Yankton and Santee tribes' time has come

WASHINGTON, D.C. - Just compensation for Missouri River land taken for construction of mainstream dams is just around the corner for the Santee Sioux and Yankton Sioux tribes.

Sen. Tom Daschle, D-S.D., introduced legislation that will finally compensate the final two tribes on the river. Land was taken and other land was lost to erosion. The Flood Control Act of 1944 authorized construction of dams along the Missouri River through the Pick-Sloan Act to benefit downstream states.

"It has taken over four decades for us to recognize the unfulfilled federal obligation to compensate the tribes for the effect of the dams," Daschle said.

"We cannot, of course, recover the lost lands that are now inundated with water and return them to the tribes, but we can provide the resources necessary to improve tribal infrastructure."

The Yankton Sioux Tribe should receive more than $34 million and the Santee Tribe more than $8 million. The money will be placed in trust funds and the tribes will draw on the interest. The Yankton lost 2,851 acres, condemned by the U.S. Army Corps of Engineers, and another 400 acres lost through erosion. The Santee lost 593 acres of land near Santee village and another 414 acres on Niobrara Island, part of the reservation.

"The Yankton Sioux Tribe and the Santee Sioux Tribe have not yet received fair compensation for their losses. Their time has come," Daschle said.

Members of the two tribes were forced to relocate wherever they could find space. The entire village of White Swan, one of the major settlements on the reservation, was flooded and no other location provided for the Yankton members to live. Recently low water on the Missouri uncovered a cemetery along the banks of the river. The cemetery was part of the White Swan village. Many graves were relocated by tribal members and the corps.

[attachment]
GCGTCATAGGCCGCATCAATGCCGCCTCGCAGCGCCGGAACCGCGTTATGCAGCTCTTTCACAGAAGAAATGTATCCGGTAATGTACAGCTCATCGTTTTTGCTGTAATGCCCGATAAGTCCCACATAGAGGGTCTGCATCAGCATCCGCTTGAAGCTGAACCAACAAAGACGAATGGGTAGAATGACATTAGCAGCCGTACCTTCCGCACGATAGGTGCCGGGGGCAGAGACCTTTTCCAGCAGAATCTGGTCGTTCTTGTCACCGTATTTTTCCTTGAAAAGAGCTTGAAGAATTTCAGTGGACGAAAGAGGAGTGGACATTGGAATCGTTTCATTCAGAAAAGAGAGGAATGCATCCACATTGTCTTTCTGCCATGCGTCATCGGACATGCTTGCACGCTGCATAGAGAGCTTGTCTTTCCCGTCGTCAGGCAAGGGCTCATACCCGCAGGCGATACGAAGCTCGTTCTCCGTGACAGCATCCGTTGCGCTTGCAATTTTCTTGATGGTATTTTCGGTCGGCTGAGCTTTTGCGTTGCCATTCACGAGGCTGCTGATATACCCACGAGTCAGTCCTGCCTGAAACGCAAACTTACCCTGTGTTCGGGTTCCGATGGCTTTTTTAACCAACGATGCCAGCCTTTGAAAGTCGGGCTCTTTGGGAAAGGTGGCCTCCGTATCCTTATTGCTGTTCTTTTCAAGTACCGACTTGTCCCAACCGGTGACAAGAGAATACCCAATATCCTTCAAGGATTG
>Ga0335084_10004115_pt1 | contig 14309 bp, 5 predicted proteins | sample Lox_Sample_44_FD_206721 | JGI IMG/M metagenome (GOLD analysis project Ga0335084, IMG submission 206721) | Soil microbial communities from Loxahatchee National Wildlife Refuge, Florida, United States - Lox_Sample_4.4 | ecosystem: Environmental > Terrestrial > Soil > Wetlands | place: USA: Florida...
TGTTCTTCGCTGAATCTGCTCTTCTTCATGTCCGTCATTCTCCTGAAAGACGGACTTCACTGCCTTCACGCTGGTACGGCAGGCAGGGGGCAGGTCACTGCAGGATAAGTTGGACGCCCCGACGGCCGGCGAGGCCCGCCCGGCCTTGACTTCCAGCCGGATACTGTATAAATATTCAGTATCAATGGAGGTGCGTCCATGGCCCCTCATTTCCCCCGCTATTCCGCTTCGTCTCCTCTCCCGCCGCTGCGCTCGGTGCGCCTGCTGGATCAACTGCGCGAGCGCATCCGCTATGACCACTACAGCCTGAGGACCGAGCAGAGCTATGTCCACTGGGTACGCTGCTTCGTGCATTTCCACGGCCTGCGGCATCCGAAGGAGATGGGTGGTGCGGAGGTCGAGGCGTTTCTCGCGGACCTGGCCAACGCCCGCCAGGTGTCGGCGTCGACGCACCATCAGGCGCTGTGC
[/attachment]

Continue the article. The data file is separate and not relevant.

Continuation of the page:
"This legislation values the importance of redressing tribal claims and self-governance for Nebraska Native American Tribes. It will enable the Santee Sioux Tribe of Nebraska to address past grievances and look forward to investing in its future," said Sen. Bob Kerry, D-Neb., co-sponsor of the bill.

"This self-governance approach will enable the Santee Sioux Tribe to continue to address improving the quality of life of its tribal members."

Other villages, upriver on Lower Brule, Crow Creek, Cheyenne River, Standing Rock and Fort Berthold reservations, were completely relocated.

The dams of the Pick-Sloan project have compensated the federal government since the late 1950s with revenues from the hydro-electric power distribution. The tribes only recently were given an opportunity to receive power from the Western Area Power Authority to be used on the reservations.

Daschle said compensation will help economic development on the reservations. Interest from the funds is to be used for economic development; infrastructure development; education, health, recreation and social welfare projects or a combination of the three. The tribes have two years to develop a plan to use interest funds.

"Passage of this legislation not only will right a historic wrong, but in doing so it will improve the lives of Native Americans living on these reservations," Daschle said.

The bill is in the hands of the Senate Committee on Indian Affairs headed by Sen. Ben Nighthorse Campbell, R-Colo.